Consumer Information


Who is the Dental Hygienist?

The dental hygienist is the member of the oral healthcare profession who provides treatment to prevent dental caries (cavities) and periodontal (gum) disease. Dental Hygienists are licensed professionals who must graduate from a nationally accredited educational program and successfully complete both a written national board examination and a state or regional clinical examination.

What Is the Education Preparation for Dental Hygienists?

Educational preparation for registered dental hygienists typically involves classroom study in subjects emphasizing basic sciences, dental sciences, dental hygiene theory (including pain control, nutrition, oral health education and preventive counseling) and periodontology, as well as supervised instruction in pre-clinical and clinical skills. Degrees include associates, bachelors and masters. Dental hygienists in New York State also have continuing education requirements throughout their career.

What Do Dental Hygienists Do?

Dental hygienists provide many services including cleaning teeth (prophylaxis); non-surgical periodontal procedures (deep scaling and root planing); applying chemo-therapeutic agents; taking x-rays; providing fluoride treatments; applying sealants; examining the condition of the mouth, teeth and gums; and educating patients to maintain optimum oral health.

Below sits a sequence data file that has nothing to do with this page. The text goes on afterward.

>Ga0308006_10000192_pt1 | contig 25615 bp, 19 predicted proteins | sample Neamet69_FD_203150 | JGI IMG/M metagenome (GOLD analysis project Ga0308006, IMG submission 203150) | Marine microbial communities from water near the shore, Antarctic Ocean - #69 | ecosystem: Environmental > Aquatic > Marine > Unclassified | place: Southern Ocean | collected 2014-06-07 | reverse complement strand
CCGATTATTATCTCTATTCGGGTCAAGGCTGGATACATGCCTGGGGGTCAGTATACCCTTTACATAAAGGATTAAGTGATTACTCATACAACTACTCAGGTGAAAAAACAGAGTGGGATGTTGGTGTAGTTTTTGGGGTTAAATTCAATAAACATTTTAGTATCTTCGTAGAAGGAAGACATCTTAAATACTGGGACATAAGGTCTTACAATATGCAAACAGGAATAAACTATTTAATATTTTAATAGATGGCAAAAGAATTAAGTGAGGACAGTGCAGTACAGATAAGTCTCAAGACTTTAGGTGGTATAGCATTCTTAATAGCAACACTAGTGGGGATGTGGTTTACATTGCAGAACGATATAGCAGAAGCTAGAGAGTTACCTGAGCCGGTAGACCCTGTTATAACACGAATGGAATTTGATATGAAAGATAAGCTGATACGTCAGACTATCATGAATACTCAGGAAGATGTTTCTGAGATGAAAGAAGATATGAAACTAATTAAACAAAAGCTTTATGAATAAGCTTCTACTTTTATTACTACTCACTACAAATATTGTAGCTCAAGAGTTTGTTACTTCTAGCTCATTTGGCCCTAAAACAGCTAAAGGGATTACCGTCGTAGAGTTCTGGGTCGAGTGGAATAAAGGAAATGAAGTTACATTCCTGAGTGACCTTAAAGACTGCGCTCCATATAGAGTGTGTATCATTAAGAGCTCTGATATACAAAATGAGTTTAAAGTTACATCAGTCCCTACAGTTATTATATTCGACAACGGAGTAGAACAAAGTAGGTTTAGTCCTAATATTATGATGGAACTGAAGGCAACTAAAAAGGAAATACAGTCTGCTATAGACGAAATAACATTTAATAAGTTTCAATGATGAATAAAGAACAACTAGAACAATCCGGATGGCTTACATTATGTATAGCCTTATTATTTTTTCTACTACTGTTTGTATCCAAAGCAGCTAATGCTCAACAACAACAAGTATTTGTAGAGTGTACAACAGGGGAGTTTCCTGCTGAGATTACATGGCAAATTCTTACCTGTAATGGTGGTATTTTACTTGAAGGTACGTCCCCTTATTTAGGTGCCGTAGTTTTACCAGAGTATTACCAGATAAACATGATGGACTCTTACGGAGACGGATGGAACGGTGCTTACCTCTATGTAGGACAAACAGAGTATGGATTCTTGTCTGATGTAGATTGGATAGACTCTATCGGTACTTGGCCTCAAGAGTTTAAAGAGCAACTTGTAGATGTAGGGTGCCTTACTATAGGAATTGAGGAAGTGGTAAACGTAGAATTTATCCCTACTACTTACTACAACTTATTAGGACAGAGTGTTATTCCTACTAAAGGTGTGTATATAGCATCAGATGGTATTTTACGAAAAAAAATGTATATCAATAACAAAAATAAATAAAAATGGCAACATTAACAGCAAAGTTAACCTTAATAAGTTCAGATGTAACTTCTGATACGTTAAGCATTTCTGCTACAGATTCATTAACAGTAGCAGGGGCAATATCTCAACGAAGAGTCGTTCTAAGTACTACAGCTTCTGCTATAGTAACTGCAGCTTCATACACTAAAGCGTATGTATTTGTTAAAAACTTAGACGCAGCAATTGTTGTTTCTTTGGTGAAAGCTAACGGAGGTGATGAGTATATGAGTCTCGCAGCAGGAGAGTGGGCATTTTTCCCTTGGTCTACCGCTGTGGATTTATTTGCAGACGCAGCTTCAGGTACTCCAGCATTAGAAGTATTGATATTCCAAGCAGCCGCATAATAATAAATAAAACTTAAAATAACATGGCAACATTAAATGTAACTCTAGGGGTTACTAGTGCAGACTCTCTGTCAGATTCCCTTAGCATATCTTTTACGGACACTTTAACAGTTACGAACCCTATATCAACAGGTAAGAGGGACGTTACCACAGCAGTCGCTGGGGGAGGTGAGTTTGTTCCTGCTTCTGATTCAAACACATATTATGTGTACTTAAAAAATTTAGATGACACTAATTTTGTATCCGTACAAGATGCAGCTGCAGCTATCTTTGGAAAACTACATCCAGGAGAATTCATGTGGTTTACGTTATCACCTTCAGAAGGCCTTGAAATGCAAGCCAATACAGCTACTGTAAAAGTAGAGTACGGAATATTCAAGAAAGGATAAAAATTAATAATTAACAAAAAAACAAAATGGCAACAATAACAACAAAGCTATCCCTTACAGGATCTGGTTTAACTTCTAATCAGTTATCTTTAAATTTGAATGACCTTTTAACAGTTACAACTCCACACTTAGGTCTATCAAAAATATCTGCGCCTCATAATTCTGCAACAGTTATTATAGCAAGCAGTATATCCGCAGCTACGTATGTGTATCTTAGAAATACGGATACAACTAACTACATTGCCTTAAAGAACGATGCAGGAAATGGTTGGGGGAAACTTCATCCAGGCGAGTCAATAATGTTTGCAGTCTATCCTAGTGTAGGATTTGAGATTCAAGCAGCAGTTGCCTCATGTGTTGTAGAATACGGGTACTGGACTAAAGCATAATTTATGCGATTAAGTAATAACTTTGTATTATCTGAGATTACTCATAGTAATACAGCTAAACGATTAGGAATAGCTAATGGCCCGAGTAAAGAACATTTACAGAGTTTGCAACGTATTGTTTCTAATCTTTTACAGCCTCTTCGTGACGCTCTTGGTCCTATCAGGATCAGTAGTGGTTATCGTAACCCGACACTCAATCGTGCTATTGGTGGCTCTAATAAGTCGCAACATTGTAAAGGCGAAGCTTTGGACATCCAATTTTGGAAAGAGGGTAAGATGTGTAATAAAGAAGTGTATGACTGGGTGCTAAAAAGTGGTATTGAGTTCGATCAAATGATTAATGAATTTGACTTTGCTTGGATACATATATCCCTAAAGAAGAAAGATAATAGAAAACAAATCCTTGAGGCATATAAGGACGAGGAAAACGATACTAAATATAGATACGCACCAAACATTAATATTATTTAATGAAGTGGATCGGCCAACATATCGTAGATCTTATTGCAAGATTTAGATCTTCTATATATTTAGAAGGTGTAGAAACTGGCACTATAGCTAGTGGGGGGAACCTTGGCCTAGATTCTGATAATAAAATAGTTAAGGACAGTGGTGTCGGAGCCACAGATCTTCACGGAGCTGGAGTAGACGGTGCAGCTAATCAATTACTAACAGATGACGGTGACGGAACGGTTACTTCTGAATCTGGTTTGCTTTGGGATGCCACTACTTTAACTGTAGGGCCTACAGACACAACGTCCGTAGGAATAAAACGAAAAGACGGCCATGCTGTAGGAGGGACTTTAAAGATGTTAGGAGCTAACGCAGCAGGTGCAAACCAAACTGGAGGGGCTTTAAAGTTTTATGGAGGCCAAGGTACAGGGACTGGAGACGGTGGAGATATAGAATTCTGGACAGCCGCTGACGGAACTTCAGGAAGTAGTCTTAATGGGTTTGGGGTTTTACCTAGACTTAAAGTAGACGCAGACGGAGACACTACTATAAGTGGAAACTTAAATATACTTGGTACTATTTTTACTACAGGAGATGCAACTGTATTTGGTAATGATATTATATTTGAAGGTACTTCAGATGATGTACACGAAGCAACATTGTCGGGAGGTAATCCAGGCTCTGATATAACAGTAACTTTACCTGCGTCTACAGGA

Where Do Dental Hygienists Work?

While most registered dental hygienists practice in private dental offices, others provide services in hospitals; managed care organizations; federal, state and municipal health departments; primary and secondary school systems; private businesses and industry; correctional institutions; and private and public centers for pediatric (children), geriatric (elderly) and other groups with special needs. Dental hygienists work as clinical practitioners, educators, researchers, administrators, managers, preventive program developers and consultants.


Disease Detection and Oral Health

By taking medical and oral histories, monitoring blood pressure, conducting head and neck exams, and focusing on extensive oral exams, dental hygienists are gaining a reputation as experts in preventive intervention. They are alerting their patients to the possibilities that they may have a life altering systemic illness, and they are often doing so early enough to save lives.

Many dental hygienists consider it part of their job to detect the presence of illnesses such as diabetes and hypertension in their patients. Although dental hygienists don't make a diagnosis, they explain to the patient what they find and the possible causes.